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By: Alex Nikotina,Thalita VillaniPublished On: September 2, 2016
Wallace Chan is an instructor at Ashton College and a Chief Compliance Officer in the financial sector.
Immigrating from Hong Kong, Wallace Chan first came to Vancouver in 1987. While he was still a high school student at the time, his parents knew that moving to Canada would give their son a better life and a better career.
After completing a Bachelor of Commerce and Education, Wallace spent seven years working in the Canadian public school system. “I began teaching high school students, first in Burnaby and then in Delta,” he shares. “But I knew I wanted to return to my roots, so I went back to Hong Kong and completed a Master’s degree in Economics. During my time there, I had an opportunity to work for a policy investiture, studying economic policies and meeting with various community leaders, politicians and scholars.” Coming back to Vancouver, Wallace had the distinct honour of seeing the best of both worlds, East and West.
Master’s in Economics in hand, Wallace decided to learn more about business and commerce. “In 2010, I began working in the Financial Services industry, helping mining companies. It was a great start of my career in business.”
Today Wallace focuses on helping junior mining firms to obtain the finances to develop their projects. Wallace began working at Ashton College in 2014 teaching in the areas of Financial Services, Accounting and International Trade. He also hosts a radio program in Vancouver, called Open Line on Fairchild Radio.
After running his own business for several years in 2010, Wallace yearned to return to his roots as an educator. “I have always wanted to pursue both financial services and education. I’ve spent a few years studying and gaining experience in commerce and finance, and later on started learning about economics on top of my specialization. My goal has been to expand my career and use the knowledge and experiences to build up the next generation of leaders and professionals.”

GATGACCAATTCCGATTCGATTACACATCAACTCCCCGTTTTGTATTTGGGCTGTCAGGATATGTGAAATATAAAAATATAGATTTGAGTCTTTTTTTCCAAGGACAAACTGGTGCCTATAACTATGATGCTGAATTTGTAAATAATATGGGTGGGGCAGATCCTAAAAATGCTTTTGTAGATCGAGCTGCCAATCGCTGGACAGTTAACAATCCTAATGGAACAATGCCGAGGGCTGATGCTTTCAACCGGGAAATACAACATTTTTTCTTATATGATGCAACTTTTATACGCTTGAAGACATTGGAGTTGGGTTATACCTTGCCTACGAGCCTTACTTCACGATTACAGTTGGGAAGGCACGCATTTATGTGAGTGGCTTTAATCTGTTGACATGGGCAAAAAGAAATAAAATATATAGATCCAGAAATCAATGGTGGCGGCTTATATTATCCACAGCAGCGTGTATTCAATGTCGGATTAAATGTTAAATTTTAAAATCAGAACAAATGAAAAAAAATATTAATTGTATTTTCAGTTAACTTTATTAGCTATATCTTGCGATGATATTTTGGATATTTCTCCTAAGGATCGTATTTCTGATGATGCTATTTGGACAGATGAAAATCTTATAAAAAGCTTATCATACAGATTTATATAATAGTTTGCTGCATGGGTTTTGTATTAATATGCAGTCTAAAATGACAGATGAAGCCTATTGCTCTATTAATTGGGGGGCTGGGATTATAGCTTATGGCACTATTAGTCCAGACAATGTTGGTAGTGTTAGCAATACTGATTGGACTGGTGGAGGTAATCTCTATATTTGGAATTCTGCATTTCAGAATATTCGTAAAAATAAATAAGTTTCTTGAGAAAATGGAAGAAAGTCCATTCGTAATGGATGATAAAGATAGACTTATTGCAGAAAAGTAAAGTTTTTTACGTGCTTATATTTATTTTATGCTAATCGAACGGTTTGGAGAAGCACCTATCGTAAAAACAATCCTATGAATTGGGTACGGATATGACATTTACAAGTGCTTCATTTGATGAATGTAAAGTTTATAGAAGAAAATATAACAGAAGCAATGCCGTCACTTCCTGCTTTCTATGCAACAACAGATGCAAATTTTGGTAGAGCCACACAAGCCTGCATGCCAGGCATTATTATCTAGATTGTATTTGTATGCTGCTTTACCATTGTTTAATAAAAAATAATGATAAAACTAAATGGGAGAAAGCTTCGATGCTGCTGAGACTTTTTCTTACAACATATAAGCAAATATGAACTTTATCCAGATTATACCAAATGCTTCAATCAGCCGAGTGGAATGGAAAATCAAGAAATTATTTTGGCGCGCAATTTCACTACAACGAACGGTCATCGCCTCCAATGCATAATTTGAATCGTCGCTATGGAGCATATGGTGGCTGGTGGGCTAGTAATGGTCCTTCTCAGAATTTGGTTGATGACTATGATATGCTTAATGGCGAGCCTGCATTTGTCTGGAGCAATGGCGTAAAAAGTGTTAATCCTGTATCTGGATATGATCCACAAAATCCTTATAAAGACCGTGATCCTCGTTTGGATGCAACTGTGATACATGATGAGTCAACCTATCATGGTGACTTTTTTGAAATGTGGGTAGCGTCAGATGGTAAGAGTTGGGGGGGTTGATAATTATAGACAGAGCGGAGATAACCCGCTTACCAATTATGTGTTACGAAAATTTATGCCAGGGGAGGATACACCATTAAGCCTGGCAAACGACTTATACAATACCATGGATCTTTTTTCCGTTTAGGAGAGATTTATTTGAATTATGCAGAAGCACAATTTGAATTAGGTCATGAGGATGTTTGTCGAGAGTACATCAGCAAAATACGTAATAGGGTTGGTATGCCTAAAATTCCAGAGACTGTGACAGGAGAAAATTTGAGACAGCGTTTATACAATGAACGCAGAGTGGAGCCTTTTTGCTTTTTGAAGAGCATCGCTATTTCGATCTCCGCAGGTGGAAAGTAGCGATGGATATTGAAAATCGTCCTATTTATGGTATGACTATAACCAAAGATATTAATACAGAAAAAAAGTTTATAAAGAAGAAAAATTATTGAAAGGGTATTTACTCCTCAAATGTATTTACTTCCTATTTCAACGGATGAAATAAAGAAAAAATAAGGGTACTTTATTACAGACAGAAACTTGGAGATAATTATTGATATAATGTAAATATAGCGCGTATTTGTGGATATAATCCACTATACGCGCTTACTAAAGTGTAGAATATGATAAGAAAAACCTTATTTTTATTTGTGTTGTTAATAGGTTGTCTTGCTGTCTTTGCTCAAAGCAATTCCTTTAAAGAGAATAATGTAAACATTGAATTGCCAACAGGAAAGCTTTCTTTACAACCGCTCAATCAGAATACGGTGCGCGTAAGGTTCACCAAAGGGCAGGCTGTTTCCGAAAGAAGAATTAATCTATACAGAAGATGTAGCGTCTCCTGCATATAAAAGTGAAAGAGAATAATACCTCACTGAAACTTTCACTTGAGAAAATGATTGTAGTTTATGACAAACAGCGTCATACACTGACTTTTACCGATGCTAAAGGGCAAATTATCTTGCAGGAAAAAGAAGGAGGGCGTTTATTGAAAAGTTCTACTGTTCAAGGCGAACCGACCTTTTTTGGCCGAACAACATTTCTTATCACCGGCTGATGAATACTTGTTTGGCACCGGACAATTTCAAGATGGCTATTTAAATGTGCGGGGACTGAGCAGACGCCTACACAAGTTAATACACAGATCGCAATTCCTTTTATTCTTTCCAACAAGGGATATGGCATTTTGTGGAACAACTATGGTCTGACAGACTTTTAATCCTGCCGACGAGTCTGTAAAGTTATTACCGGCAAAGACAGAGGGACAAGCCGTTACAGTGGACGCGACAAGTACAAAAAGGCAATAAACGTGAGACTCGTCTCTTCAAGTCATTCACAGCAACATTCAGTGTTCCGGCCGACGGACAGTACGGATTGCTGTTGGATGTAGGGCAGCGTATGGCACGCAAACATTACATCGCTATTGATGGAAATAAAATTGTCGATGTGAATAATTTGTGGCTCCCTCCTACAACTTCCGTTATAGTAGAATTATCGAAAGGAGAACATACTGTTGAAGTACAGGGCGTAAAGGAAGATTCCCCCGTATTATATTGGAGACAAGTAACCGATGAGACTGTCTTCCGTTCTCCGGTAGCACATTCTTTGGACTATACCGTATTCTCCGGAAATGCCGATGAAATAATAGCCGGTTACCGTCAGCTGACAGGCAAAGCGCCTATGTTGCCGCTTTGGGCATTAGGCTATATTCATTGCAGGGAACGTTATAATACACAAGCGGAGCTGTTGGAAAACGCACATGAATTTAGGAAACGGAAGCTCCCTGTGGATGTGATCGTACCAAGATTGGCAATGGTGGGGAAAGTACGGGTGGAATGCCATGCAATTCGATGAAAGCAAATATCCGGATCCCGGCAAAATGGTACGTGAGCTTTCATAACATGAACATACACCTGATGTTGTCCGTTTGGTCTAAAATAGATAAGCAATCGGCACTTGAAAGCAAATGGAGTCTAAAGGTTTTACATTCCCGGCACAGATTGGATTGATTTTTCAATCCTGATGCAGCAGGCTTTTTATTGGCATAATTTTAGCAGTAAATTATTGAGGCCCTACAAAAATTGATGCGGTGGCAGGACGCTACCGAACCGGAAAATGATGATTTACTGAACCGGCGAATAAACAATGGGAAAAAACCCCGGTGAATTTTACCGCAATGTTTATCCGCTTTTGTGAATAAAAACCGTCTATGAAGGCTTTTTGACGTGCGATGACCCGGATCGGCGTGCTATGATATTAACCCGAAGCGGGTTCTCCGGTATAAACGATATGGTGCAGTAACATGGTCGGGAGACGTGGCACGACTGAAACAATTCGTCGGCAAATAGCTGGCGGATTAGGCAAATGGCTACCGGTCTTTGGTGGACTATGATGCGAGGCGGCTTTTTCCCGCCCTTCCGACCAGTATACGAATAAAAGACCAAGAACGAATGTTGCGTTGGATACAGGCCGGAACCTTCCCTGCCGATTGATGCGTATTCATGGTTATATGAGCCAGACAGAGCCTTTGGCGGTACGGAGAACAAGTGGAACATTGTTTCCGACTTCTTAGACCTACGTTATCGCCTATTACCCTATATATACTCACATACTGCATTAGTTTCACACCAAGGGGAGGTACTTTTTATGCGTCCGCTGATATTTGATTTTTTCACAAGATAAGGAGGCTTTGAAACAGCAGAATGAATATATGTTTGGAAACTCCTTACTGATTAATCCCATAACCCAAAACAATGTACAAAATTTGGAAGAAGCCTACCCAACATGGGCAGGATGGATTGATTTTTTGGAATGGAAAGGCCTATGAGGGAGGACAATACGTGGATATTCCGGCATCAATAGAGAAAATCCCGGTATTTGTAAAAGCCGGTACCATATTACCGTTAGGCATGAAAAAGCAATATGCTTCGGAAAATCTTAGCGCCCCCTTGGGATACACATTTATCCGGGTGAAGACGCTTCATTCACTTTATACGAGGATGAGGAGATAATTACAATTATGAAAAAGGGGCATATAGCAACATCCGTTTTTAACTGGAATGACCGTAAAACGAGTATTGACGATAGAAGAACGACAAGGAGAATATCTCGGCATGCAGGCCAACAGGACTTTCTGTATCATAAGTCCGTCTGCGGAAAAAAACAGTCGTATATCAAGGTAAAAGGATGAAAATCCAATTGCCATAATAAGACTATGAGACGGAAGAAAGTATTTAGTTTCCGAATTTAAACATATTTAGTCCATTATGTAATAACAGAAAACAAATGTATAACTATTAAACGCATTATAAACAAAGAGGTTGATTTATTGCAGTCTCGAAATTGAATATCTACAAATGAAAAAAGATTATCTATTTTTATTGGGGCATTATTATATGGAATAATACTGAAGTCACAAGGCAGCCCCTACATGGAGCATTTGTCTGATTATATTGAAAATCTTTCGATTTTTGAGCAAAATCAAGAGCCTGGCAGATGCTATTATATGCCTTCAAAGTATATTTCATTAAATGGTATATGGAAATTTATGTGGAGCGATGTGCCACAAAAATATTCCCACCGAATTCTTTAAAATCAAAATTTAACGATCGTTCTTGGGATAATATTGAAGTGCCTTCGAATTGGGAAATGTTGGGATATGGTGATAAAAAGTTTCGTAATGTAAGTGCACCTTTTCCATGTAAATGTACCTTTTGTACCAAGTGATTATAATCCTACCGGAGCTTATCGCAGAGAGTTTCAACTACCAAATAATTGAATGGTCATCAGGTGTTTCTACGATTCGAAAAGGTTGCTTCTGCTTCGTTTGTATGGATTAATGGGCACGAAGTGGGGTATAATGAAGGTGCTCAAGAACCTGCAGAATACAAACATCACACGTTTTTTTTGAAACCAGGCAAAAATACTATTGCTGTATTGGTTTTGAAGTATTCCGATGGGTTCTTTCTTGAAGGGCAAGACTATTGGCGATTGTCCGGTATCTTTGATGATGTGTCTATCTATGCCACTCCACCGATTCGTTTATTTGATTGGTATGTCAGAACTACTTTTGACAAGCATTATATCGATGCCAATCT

Wallace began teaching at Ashton in the summer of 2014 and has stayed ever since. His current role at Ashton is as an instructor for the in Diploma in International Trade programs. “What I love the most about teaching is that every class I teach is different,” he says. “You get students here from very different backgrounds, and you need to figure out a way to meet everyone’s needs. The diversity at Ashton is something that can be challenging, but is also really exciting.”
“I’ve had the privilege to meet students from all over the world. This experience has expanded my vision about how integrated we all are as people.”
Spending time with his students in the classroom isn’t just about their learning, however. For Wallace, he learns as much from them as they do from him. “I love to talk to the students, find out more about help them in their career paths. Since the first semester, I have realized that the students at Ashton are very self-motivated and eager to learn, which makes me very excited to share my knowledge with them. I like to think that I’m making a difference in their lives, because this is what is important to me.”
“Students are generally coming to Ashton to study for a short time. I’d like them to realize that although the courses may be short, the learning process is a life-long journey. I believe that this mentality is what determines students’ success.”
While he teaches full time at Ashton, Wallace still likes to make time for himself outside of work. “I read, sing karaoke and watch a lot of soccer and tennis. I’m not very good at tennis or soccer though, so I play a lot of badminton to keep healthy and stay in shape,” he laughs.
When asked about his future, Wallace is emphatic when he says that he wants to continue his work as an educator and financial expert. “Business education is my passion,” he says. “I enjoy the learning opportunities that my role as an educator gives me.” By blending teaching with his practical business experience, Wallace is able to give his students the right equipment and tools to succeed in a difficult market.
“Learn to enjoy learning,” he says. “Make the very best of the time you’re here and have fun!”